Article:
For decades, the conventional wisdom has been that buying a house makes much better financial sense than renting one. After all, you'll have to spend a large chunk of your income on housing either way, so doesn't it make more sense to invest that money in something you'll eventually own, rather than simply forking cash over to someone else?
And conventional wisdom may be right about that -- in some situations. However, a number of factors can make renting a much wiser financial decision than buying. Here are four good reasons why it may be smarter for you to rent instead of buy.
1. You're not staying in the home very long
The sooner you intend to move, the less sense it makes to buy.
If you plan to stay put for less than two years, then buying a house would be a poor investment. In such a sort amount of time, the home likely wouldn't gain enough value to make up for the costs of buying and selling it, like realtor commissions, closing fees, moving expenses, and so on. And don't forget that buying or selling a house is a huge hassle compared to switching from one rental to another, so doing both within a couple of years will add a lot of work and stress to your life.
And then there's the tax issue. The home sale tax exclusion makes up to $500,000 of the gain on the sale of your house exempt from taxation. But one of the requirements for this exclusion is that you must have lived in the house for at least two out of the last five years, and if you're moving within two years of buying, you obviously won't meet that requirement. So if you're lucky enough to sell your house for a profit, you'd be stuck paying taxes on that gain -- potentially costing you thousands of dollars.
2. You're in an inflated housing market
Some parts of the country are prohibitively expensive to live in. Los Angeles, San Francisco, and New York City are notorious for high housing costs for renters and homeowners alike, but they're hardly the only expensive cities in the U.S. Coming up with a down payment for a $500,000 house is considerably harder than coming up with a down payment for a $150,000 house. But what makes certain highly desirable urban areas really problematic is that home prices in these areas can be driven steeply upward by the high demand (i.e., a housing bubble). Not only would you have to pay an inflated price for the house, which makes it harder for you to turn around and sell it for a gain in a few years, but you'd also have to pay far more each month as a homeowner than you would as a renter for the same amount of house.
For example, SmartAsset calculates that in San Francisco, it costs on average over $550,000 to buy a house that would cost $1,000 a month to rent. Even if you forked over a 20% down payment on such a house, your monthly payments on a 30-year, 4.5% interest mortgage would be over $2,200 -- more than double the cost of renting. If you live and work in such an area and are determined to buy a house, you might consider looking just outside the area for more affordable options -- for example, shopping for a home in San Francisco's surrounding communities instead of trying to buy a house in the city itself.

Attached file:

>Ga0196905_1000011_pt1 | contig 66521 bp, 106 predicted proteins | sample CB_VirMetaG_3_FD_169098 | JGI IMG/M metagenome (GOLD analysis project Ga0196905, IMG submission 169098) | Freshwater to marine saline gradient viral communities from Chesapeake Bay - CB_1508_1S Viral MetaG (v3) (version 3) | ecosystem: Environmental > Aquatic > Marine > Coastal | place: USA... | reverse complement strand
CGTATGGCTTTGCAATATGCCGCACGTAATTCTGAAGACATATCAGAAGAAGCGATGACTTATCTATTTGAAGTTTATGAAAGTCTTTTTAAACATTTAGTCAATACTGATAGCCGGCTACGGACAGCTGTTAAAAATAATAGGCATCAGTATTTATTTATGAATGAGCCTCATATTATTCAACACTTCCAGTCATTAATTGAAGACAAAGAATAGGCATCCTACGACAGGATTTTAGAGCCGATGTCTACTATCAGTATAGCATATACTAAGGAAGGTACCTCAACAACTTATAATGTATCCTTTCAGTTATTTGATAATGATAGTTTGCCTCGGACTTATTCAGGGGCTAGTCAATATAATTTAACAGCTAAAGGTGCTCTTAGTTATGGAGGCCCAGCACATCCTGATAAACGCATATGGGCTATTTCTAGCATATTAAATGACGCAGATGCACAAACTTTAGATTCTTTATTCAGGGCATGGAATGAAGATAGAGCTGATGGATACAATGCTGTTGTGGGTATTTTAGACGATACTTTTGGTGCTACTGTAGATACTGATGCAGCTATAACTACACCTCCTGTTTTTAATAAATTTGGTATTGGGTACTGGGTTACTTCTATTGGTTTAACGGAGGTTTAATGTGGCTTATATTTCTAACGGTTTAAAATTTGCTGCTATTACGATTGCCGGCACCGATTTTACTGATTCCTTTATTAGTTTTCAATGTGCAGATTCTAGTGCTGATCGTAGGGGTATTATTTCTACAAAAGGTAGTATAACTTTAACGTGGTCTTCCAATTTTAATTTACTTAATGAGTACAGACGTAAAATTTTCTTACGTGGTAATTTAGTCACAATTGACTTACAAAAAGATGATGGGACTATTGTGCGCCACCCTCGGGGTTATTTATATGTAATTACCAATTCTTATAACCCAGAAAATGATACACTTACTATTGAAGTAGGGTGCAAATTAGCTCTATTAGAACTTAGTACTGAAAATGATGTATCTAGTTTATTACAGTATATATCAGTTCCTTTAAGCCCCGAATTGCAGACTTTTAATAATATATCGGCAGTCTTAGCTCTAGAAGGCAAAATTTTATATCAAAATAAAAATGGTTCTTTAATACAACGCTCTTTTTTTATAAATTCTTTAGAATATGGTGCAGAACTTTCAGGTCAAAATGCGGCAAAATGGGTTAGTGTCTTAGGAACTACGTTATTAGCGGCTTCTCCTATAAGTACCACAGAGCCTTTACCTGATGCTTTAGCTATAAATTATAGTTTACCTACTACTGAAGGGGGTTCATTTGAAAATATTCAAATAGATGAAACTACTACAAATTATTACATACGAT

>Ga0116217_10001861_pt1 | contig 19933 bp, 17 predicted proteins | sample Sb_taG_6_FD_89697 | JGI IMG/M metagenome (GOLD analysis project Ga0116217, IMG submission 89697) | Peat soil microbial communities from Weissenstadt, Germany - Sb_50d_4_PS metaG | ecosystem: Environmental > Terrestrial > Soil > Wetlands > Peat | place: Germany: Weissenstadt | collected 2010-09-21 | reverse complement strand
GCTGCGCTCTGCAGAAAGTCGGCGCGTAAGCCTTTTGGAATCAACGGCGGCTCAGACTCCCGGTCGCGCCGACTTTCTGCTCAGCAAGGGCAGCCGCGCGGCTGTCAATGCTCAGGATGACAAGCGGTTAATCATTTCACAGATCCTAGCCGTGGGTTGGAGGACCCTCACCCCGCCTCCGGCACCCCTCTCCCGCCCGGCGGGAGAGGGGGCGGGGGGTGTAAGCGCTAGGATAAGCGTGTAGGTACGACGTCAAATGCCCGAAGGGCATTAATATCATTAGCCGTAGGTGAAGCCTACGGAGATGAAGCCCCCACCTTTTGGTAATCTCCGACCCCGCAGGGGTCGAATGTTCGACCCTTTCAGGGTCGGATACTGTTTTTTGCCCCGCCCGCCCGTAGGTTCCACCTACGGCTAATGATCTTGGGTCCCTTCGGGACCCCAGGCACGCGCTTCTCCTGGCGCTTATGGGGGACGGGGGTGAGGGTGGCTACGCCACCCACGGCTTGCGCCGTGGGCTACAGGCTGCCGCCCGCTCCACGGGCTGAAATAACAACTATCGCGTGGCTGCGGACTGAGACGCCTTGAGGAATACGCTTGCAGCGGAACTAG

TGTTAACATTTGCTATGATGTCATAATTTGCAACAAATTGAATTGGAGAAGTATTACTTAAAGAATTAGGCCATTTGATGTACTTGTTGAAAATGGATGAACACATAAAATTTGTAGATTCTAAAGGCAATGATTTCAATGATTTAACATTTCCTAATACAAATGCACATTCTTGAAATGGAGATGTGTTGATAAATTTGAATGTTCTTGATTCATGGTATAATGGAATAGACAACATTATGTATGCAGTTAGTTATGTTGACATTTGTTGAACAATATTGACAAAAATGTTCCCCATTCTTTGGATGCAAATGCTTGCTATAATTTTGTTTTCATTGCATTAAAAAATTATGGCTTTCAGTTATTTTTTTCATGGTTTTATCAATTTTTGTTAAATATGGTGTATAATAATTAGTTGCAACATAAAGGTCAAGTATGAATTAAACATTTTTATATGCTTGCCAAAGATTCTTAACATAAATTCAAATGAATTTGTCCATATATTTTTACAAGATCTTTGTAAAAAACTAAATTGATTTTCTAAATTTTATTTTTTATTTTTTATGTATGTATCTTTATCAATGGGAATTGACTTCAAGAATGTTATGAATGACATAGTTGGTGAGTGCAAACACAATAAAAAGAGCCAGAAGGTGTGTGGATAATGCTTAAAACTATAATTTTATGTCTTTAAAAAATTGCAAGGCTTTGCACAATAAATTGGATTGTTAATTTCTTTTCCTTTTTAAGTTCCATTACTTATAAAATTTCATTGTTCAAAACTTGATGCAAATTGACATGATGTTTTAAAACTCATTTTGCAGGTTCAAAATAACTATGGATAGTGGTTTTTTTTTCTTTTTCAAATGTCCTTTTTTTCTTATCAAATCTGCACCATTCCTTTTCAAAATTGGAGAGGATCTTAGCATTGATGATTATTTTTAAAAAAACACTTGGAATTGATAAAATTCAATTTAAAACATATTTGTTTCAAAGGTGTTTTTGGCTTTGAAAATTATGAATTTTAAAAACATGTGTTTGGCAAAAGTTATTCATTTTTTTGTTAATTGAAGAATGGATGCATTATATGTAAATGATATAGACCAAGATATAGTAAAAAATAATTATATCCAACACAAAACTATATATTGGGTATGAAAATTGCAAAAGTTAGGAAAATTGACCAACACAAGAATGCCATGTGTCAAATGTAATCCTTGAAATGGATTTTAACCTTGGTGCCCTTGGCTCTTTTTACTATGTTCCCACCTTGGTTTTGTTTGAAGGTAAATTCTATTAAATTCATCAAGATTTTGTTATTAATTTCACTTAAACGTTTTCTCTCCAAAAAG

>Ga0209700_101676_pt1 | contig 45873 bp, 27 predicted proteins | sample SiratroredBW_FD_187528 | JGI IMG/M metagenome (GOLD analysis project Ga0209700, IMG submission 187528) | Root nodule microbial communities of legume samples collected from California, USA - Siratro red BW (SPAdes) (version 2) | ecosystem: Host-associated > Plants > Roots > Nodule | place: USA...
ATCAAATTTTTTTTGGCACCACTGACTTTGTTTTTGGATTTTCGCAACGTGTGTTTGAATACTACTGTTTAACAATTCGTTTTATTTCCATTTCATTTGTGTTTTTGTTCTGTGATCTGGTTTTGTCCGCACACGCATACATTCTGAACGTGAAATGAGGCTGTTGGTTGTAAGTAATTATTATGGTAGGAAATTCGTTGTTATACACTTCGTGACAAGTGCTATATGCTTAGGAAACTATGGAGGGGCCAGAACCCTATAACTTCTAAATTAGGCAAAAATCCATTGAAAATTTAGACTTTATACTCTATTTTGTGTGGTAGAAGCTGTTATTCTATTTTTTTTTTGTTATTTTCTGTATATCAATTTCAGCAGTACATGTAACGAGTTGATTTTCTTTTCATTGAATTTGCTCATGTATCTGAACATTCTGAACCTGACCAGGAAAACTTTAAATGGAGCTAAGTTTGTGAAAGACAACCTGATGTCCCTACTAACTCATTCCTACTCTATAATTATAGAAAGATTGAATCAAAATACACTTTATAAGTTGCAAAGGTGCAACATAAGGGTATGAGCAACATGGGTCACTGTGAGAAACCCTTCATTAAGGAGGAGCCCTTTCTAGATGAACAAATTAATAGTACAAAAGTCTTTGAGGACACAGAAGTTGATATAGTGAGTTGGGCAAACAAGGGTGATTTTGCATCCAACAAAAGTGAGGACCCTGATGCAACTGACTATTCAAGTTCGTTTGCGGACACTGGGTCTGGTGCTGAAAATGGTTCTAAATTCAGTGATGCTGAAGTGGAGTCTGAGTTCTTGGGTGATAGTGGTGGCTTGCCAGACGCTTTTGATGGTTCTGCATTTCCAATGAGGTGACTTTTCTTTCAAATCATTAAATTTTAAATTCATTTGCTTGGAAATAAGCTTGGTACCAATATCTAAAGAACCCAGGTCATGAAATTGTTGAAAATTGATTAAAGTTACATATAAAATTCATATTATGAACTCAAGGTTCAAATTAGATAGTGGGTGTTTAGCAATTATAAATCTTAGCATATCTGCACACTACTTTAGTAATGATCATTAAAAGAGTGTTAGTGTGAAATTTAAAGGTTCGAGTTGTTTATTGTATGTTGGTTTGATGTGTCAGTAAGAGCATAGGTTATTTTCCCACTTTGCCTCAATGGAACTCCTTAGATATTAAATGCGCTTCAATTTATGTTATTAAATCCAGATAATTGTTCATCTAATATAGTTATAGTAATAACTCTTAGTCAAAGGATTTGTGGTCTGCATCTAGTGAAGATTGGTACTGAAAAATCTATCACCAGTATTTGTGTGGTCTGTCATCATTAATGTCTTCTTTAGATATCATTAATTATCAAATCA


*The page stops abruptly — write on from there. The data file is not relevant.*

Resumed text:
3. Your income isn't secure
If you're not confident in your job security, then now is not the time to make a huge purchase like a new house.
If you suddenly lose a major source of income, then you may need to cut your housing costs in order to get by. That's a relatively quick and painless process if you're renting; you might pay a fee to end your lease early, but you could move to a cheaper home in a matter of days. If you own your home, then a career crisis could force you to sell your house at a bad time; it may take months to find a buyer, or you might end up selling the house for less than you paid for it.
4. You have no savings
If an emergency savings account is important for a renter, it's absolutely crucial for a homeowner. As a renter, if something goes wrong with the house, you can simply call the landlord, who will have to pay to fix the problem. As a homeowner, all the expense lands squarely on your shoulders. Even if nothing expensive breaks down on you, homeowners have ongoing additional costs such as homeowner's insurance (depending on your state, average annual premiums range from $534 to $1991) and property taxes (the average annual property tax in the U.S. is $2,127 but it can be much more depending on your state and county).
If you don't budget for such expenses or run short one month, you may end up having to tap into savings to pay for them. And if you don't have a well-funded savings account, you may be forced to turn to credit cards -- and that repair bill will be made even more expensive by interest and possibly fees. Before you even start looking for a house, make sure you set aside at least enough money to cover three to six months' worth of expenses.
Also don't forget that ponying up a down payment will take a big bite out of your savings. You'll need to make sure you still have a solid emergency fund after you've paid out the down payment and the cost of moving. After all, what's the point of buying home if you'll be too busy fretting about expenses to enjoy it?
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